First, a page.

week’s dust up over Tim Kaine’s suggestion to
alter the balance between transit and road funding
kept the spotlight on transportation. Initially,
the suggestion sparked overheated claims that it
would move hundreds of millions of dollars from
the road building to the transit category. The
flap abated somewhat but the valid point was made
that boosting transit spending could come only at
the expense of some other category or some other
down the road a piece, Del. Mark Cole,
R-Fredericksburg, held a campaign kick-off this
weekend: "In a short interview
yesterday, he said his top priority if re-elected
will be transportation," reported the Free
Lance-Star. Specifically, he wants to rewrite
the state’s transportation funding formulas,
which he argues hurt Fredericksburg and Northern
Virginia by siphoning transportation dollars to
sparsely populated rural areas.
we wait for that to spark a similar frenzy of blog blather and
media conference calls exploiting the regional
divisions that fuel Virginia politics, let’s
wander a bit on the Web to see what other
candidates for the House of Delegates are saying.
Those elections after all are just as important to
the outcome of the transportation debate. One of
our goals at Virginians
for Better Transportation is to raise the
level of debate at the House level. We cannot
promise to solve his district’s problem at some
other district’s expense is of course a fairly
common approach, popular with both parties.
the Web page of Democrat Greg Werkheiser,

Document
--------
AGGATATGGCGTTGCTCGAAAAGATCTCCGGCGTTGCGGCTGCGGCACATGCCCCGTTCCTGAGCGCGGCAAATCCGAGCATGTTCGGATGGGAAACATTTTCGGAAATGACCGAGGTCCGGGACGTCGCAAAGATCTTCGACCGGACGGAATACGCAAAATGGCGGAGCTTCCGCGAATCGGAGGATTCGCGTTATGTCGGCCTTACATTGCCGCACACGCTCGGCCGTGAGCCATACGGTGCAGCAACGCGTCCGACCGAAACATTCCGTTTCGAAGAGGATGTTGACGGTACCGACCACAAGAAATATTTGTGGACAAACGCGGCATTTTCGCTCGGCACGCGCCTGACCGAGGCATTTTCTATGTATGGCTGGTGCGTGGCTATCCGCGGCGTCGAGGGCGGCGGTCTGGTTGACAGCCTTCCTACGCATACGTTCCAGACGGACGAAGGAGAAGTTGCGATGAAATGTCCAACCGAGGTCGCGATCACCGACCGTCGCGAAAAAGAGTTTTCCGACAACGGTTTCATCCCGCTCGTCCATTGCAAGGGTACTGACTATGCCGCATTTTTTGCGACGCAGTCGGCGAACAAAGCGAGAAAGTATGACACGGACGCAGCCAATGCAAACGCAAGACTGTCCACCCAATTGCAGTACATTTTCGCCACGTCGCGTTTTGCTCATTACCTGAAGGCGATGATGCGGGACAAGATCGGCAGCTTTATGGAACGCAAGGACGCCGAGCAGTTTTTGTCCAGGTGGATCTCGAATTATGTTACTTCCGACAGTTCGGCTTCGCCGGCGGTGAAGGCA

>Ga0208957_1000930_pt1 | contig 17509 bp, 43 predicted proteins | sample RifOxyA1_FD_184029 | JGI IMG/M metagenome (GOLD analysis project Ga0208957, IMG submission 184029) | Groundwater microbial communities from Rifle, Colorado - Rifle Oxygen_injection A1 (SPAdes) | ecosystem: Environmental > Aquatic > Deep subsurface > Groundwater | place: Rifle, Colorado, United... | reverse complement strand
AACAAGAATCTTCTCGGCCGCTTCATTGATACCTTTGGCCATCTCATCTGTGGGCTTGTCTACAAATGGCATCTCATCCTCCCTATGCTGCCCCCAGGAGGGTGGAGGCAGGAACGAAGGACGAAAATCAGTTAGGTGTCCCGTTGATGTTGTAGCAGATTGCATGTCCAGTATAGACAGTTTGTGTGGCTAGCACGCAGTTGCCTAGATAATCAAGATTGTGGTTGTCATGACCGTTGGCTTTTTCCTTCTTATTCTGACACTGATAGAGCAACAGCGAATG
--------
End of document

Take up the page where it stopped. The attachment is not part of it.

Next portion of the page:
candidate for the 42nd House district in Fairfax
of these proposals require revenues. For every
dollar you pay in state taxes, only 30 cents stays
in Fairfax County. We pay plenty in taxes,
what we need is someone who will stand up for us
and bring more of that money home.”
actually jumps incumbent Dave Albo for having the
audacity to claim Northern Virginia gets a fair
share. With the Springfield Interchange and Wilson
Bridge projects in full swing, Albo’s statement
is quite true, but it’s dangerous to combat
conventional wisdom with facts.
Transportation Funding than Any Other Area”, the
headline says, with the subhead “Building
Delegate Dave Albo was first elected in 1993, he
has been part of a team that has delivered more
transportation funding to his district than any
other area in Virginia."
list of projects delivered since Albo was first
elected starts with the Springfield Interchange.
Albo continues: “Unlike most politicians who
make promises but don't provide solutions, I have
a bill to fund these projects. My legislation
charges dangerous, drunk, reckless, and
chronically bad drivers a surcharge. The surcharge
would be dedicated to transportation projects. It
has been shown that my bill would deliver $135 -
$188 Million per year to transportation
estimates are about five percent of that would be
paid by Werkheiser himself, based on what we now
know about his admitted lead foot.
Northern Virginia Needs Its Fair Share argument
continues over on Republican Jim Hyland’s
FUNDING Secure a better and fair share of primary
and secondary road funds from the State of
Virginia. Northern Virginia has spent too much
money subsidizing the rest of the state’s roads.
We need to use future surpluses to dedicate new
transportation projects in Northern Virginia. It
is shocking that Virginia is planning to spend $20
million to upgrade rest stops; this money should
be put to work in Northern Virginia right now!
only do we get too much road money downstate, we
have unrealistic expectations for adequate working